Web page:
For many people, Thanksgiving is a time when family members gather together and give thanks. While it’s often filled with gobbles of food, American football, storytelling and more, this can also be a stressful time for children and adults with ASD (autism spectrum disorder). The good news is that there are ways to help your child cope with all of the excitement and activity.
Prepare your child a few weeks ahead.
Children with autism do best when they know what’s coming. Explain the day’s schedule with your child and what is expected of them. Practice coping skills. You can also prepare for the day by discussing the holiday menu. If you’re hosting, consider including menu items your child will enjoy, or bring some agreed-upon side dishes if you’re going to a friend or family member’s home.
Talk with your family about keeping the noise level at an appropriate volume.
This includes conversation, music, and television. Now, if you know that this is an impossible feat because your evening’s schedule often consists of: shouting, eating, more shouting, and more eating, then another option may be to have your child wear noise-reducing headphones when he or she is feeling overstimulated. To help prevent a sensory meltdown, you can also talk with your host ahead of time about a quiet space you can use with your child’s favorite things.
Monitor appetizers and plate food in the kitchen instead of piling the table with serving platters.
Let’s face it, overindulging on Thanksgiving food is a problem for most people, not just for children with autism! If you’re worried about your child overdoing it because of difficulty with impulse control, it may be helpful to place snacks and appetizers in one place and to keep them covered. Ask understanding family members to take turns monitoring the snack area and to help children with appropriate portions. Another idea is to plate food in the kitchen rather than have the all-out feast on the table. This may help everyone at the table with portion control!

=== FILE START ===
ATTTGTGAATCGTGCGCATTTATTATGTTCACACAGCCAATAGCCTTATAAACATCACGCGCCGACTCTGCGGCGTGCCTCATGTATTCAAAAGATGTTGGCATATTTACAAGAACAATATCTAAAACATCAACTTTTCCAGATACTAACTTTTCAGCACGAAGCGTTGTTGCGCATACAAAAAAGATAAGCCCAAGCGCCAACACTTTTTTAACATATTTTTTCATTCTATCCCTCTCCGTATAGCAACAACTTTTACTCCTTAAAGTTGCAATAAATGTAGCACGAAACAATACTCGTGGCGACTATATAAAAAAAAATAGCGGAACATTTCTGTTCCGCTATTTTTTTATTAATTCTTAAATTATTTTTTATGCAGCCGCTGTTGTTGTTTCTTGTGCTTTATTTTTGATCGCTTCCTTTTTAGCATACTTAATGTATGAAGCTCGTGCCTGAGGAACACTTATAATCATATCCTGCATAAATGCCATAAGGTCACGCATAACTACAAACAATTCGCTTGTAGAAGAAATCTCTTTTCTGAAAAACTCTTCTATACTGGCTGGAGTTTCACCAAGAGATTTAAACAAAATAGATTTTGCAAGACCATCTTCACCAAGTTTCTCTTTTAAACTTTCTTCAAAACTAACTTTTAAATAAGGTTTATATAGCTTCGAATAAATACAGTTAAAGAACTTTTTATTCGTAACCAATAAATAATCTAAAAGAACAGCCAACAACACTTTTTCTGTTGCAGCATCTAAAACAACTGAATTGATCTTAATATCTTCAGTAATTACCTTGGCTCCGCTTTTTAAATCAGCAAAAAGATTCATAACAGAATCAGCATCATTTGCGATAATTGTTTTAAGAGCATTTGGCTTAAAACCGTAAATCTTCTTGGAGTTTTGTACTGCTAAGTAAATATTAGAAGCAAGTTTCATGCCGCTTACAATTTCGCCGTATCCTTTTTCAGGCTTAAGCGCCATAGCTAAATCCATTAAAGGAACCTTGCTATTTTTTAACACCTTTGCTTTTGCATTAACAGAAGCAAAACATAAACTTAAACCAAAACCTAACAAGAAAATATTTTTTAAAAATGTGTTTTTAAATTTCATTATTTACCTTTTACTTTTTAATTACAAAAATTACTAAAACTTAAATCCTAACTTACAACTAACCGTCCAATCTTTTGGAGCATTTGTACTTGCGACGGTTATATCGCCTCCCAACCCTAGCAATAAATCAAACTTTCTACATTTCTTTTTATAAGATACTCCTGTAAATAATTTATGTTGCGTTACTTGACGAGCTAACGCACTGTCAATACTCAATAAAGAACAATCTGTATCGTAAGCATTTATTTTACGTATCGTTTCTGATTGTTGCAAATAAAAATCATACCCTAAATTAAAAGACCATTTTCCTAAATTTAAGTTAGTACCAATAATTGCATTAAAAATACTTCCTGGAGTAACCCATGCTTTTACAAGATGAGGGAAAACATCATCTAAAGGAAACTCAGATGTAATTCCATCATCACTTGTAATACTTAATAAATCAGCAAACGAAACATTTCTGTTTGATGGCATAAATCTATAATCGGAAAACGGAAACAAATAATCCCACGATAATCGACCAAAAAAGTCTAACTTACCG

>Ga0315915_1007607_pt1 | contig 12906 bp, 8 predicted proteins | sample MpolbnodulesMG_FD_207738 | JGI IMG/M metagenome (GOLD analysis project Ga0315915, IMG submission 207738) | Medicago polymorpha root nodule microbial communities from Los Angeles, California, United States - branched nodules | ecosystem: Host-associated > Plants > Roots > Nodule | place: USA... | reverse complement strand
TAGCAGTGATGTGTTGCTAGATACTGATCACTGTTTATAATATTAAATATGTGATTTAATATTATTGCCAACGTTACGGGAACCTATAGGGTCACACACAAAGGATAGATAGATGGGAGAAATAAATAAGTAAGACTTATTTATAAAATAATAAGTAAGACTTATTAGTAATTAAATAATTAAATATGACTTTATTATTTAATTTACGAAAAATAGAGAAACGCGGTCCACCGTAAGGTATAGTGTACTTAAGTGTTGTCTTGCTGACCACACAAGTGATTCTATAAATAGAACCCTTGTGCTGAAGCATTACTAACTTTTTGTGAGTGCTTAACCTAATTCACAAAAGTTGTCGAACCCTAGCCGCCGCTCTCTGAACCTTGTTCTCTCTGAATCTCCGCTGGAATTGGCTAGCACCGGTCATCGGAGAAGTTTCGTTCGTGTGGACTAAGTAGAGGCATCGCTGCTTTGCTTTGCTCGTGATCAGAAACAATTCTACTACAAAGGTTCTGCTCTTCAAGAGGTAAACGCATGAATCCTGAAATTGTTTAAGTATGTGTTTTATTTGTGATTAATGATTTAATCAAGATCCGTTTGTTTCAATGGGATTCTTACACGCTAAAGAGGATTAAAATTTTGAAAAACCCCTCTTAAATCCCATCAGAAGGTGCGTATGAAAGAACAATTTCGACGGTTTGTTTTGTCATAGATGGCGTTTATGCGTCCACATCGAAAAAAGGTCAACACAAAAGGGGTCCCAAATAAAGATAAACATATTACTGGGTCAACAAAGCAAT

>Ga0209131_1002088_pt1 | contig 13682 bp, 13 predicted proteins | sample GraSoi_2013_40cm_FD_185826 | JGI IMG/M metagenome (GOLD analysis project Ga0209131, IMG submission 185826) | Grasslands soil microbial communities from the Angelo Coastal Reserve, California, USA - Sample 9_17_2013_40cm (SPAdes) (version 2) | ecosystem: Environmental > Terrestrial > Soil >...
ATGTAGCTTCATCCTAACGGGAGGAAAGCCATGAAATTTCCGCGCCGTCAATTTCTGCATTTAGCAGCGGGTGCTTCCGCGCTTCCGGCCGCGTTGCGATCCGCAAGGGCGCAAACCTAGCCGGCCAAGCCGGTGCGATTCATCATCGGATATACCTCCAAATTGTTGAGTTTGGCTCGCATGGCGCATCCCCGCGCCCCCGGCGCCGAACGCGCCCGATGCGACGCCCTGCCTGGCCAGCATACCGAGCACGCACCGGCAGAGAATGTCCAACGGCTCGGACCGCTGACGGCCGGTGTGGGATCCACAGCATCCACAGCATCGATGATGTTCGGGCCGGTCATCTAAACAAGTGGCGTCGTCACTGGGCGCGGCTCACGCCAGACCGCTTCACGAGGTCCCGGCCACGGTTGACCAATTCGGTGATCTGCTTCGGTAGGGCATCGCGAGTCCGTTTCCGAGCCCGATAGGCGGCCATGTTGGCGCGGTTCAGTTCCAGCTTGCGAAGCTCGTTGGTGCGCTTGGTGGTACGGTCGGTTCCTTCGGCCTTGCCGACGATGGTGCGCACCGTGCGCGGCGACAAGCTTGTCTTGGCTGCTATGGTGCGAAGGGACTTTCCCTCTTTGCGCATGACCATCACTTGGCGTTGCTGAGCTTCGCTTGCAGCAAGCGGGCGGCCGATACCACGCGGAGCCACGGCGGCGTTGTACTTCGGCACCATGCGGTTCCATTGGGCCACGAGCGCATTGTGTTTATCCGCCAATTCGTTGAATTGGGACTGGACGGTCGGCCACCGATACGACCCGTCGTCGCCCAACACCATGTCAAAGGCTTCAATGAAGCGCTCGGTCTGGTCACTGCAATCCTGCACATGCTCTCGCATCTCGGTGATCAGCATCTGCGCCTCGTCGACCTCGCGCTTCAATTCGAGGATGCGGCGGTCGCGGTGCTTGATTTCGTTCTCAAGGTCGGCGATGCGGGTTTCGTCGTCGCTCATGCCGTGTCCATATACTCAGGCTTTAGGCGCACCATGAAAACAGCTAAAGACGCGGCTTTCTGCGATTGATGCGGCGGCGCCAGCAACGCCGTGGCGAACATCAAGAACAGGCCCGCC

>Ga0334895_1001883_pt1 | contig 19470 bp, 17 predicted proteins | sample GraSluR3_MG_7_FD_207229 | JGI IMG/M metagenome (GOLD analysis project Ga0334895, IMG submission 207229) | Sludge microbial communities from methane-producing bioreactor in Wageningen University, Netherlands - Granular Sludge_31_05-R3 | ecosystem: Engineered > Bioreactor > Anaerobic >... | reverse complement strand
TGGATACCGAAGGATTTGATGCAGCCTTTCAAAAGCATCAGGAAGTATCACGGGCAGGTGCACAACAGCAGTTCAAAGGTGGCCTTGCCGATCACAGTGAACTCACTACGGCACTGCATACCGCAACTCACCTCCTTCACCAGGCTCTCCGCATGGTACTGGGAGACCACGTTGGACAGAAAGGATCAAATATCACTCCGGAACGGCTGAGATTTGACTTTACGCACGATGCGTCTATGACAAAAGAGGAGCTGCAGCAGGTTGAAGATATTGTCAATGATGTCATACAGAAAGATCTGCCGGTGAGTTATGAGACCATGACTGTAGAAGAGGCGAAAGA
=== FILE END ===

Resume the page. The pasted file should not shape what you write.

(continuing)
Have support on hand.
It’s wise to have at least one other adult on hand who can take over, either by helping your autistic child or by supervising the other children (or demanding adults) in your group.
Positive feedback goes a long way. Remember to reward your child for being “good.”
We can easily get caught up in all of the hubbubs of Thanksgiving ourselves that we often forget to reward our children for playing, socializing or eating in an appropriate and healthy manner. Consider setting a cell phone alarm as a reminder to check-in with your child and provide positive feedback right then and there. Doing this periodically may help before a meltdown or disruptive behavior occurs.
We hope these tips are helpful. From our TES family to yours, have a Happy Autism-Friendly Thanksgiving!